From the BlogSubscribe Now

Thai-Glazed Fruit + Vegetable Grill (serves 4)

Soapstone Griddle Indoor Electric Cooktop Curry

Soapstone Griddle Indoor Electric Cooktop Curry

I adapted this long ago from a recipe by Celia Brooks Brown. Her cookbook, New Vegetarian (Ryland Peters & Small 2001), is a wonderful intro to vegetarian cooking that pleases the palate of vegans (with some egg + dairy substitutions) and omnivores alike. This is nice served with jasmine rice and steamed broccoli.

 

1 large mango, peeled, seeded + cut into 8 chunks

1 pineapple, peeled, cored + cut into 16 pieces

1 red onion, cut into 8 chunks

2 small zucchini, cut into 8 slices

2 limes, cut into 8 slices

8 shitaki mushrooms, stems removed

1 red bell pepper, seeded + cut into 8 pieces

4 Serrano chiles, halved

8 long metal or bamboo skewers (remember to pre-soak the wood skewers for at least 30 minutes)

 

Thread skewers with the fruit and vegetables. Place in a large casserole dish and brush generously with barbecue sauce. Cover and marinate in the refrigerator for at least 30 minutes.

 

Place skewers on a preheated stove top griddle and cook, turning occasionally and basting with barbeque sauce. You want the fruit and vegetables slightly tender and lightly charred for best flavor.

 

Thai Barbecue Sauce

 

1/3 cup coconut milk

1/3 cup soy sauce

1/3 cup dark brown sugar

1/3 cup tomato puree

1 teaspoon turmeric

1 piece fresh ginger (about 1”), peeled + coarsely chopped

1 whole lime, ends discarded and rest of lime (including peel) coarsely chopped

1 stalk lemongrass, finely sliced

2 large cloves garlic

3 Tablespoons coconut oil

1-2 bird’s eye chiles (or other chile 50,000-100,000 Scoville heat units)

 

Place all ingredients in a blender or food processor and blend until smooth.

Portobello Stacks + Asparagus Grill (serves 4)

Soapstone Griddle Indoor Electric Cooktop Mushroom

Soapstone Griddle Indoor Electric Cooktop Mushroom

This is a nice combo that is quick + easy served with a side salad! Substitute long, slender green beans for the asparagus and serve with mashed potatoes for a heartier meal!

Portobello Stacks

4 large Portobello mushroom caps, stems removed

4 cloves garlic, chopped

4 Tablespoons virgin olive oil

4 teaspoons Balsamic vinegar

4 thin slices red onion

4 thick slices tomato

1 handful fresh basil, chopped

Salt + pepper

 

Place mushroom caps on a plate stem side up. Spread chopped garlic evenly over the mushroom caps. Pour a tablespoon of oil and a teaspoon of vinegar evenly over each mushroom cap. Place a slice of onion on each mushroom cap then top off with a slice of tomato. Sprinkle the tomato toppers with basil, salt + pepper.

 

Cook Portobello Stacks on a preheated stove top griddle without turning for 10-15 minutes until the mushrooms are tender.

 

Asparagus

2 pounds asparagus, trim ends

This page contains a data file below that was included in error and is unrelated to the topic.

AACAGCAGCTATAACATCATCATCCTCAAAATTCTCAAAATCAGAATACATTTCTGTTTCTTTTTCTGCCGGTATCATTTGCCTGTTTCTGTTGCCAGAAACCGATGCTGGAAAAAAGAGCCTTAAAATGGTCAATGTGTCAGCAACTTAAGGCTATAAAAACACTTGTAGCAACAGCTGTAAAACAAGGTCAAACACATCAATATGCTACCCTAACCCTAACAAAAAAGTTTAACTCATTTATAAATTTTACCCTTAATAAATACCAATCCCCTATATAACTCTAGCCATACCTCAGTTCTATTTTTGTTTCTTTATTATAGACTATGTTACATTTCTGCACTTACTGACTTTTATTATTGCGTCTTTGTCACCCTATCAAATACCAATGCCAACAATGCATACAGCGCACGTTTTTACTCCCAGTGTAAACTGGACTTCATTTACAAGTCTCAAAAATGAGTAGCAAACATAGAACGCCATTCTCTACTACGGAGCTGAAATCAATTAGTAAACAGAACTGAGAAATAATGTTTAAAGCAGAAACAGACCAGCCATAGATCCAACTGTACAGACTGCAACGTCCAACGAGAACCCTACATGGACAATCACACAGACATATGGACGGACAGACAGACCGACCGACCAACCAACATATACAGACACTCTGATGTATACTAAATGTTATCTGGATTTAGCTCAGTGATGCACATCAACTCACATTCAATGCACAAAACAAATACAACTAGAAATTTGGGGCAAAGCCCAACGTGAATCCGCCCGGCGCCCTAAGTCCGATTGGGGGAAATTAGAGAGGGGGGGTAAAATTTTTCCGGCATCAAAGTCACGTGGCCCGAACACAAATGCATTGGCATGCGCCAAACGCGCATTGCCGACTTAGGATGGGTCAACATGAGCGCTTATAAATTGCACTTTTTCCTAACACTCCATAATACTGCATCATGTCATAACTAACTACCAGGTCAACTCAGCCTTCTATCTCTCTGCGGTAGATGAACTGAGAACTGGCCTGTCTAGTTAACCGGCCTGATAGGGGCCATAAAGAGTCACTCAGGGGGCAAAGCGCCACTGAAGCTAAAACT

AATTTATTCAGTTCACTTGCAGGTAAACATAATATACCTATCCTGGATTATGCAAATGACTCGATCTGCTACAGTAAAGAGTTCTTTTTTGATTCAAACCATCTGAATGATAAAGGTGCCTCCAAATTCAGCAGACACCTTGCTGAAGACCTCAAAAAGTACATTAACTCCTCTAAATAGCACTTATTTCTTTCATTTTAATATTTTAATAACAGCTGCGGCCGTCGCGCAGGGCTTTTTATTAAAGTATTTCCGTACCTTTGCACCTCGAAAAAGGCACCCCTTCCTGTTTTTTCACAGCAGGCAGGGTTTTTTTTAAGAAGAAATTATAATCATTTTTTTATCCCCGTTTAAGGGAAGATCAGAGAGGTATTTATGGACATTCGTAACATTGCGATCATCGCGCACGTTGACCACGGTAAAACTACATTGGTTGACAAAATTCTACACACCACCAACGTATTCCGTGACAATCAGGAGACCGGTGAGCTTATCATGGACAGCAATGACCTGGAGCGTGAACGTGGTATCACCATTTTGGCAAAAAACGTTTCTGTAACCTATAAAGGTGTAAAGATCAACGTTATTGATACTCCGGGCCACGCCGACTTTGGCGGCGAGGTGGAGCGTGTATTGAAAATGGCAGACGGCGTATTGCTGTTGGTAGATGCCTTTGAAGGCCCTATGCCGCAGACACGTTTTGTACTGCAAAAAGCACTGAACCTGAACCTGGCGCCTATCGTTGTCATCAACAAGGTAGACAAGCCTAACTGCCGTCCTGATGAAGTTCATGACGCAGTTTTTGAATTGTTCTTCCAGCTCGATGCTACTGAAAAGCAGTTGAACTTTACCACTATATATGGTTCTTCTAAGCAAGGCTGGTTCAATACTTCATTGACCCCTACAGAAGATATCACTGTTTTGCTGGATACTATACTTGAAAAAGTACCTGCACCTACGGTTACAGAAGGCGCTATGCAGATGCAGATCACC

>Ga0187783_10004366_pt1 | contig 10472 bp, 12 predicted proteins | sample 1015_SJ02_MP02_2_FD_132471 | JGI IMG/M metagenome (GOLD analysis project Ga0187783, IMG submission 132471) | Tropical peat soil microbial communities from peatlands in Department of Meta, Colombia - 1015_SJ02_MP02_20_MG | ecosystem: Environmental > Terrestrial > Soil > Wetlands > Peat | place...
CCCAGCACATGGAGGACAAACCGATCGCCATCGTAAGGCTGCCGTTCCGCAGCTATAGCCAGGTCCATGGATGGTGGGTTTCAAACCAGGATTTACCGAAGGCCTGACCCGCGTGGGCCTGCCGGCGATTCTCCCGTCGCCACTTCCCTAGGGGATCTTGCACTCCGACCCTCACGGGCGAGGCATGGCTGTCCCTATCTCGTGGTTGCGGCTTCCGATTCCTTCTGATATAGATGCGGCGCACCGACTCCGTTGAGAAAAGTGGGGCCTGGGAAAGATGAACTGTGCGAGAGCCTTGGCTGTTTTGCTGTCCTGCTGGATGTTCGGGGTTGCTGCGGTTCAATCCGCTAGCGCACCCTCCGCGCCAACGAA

3 Tablespoons extra virgin olive oil

Juice of 1 lemon

Salt + pepper

 

Coat preheated stove top griddle with olive oil. Grill asparagus until crispy tender (about 5 minutes depending upon thickness). Toss in a dish with lemon juice and season with salt + pepper.

Crabby Patty Cakes (serves 4)

Soapstone Griddle Indoor Electric Cooktop Vegetarian Crab Cakes or Veggie Burger

Soapstone Griddle Indoor Electric Cooktop Vegetarian Crab Cakes or Veggie Burger

 

This is a vegan recipe I developed as an alternative to Crab Cakes! If you are vegetarian you can substitute an egg for the flax seed meal/water mixture in the main recipe and use mayonnaise instead of a non-dairy/egg free replacement like Vegenaise (my personal favorite) as a base for the Tartar Sauce.

 

2 1/2 cups grated daikon radish

1 teaspoon salt

2 cloves garlic, minced

1 fresh jalapeno pepper, deseeded + minced

1/2 red onion, minced

½ sweet red pepper, minced

½ bunch parsley, finely chopped

3 Tablespoons flax seed meal mixed with 1/3 cup water, let sit for 10 minutes

1 cup Italian bread crumbs

1/2 teaspoon ground black pepper

2 teaspoons dulce flakes

1 teaspoon paprika

Coconut oil for grilling

 

Place the daikon radish in a large bowl with the salt and cover with water. Refrigerate for 30 minutes. Drain the daikon radish and stir in garlic, jalapeno, onion, sweet pepper, parsley, flax seed mixture, breadcrumbs, pepper, dulce flakes and paprika. Mix well. Form into 8 small round patties.

 

Coat flat griddle with oil and preheat over medium heat. Grill patties until firm and nicely brown, 3-5 min per side. Serve with tartar sauce as a condiment. Some sides that go well with this are corn-on-the-cob (yummy with salt, pepper + fresh squeezed lime juice) and cole slaw!

 

Tartar Sauce

 

1 cup Vegenaise

1 Tablespoon lemon juice

¼ cup onion, minced

¼ cup capers OR 1 Tablespoon minced spicy dill pickles

 

Put ingredients into a jar with tight fitting lid and shake until well mixed.

Are You Cooking the Health Out of Your Food?

Richard E. Collins, MD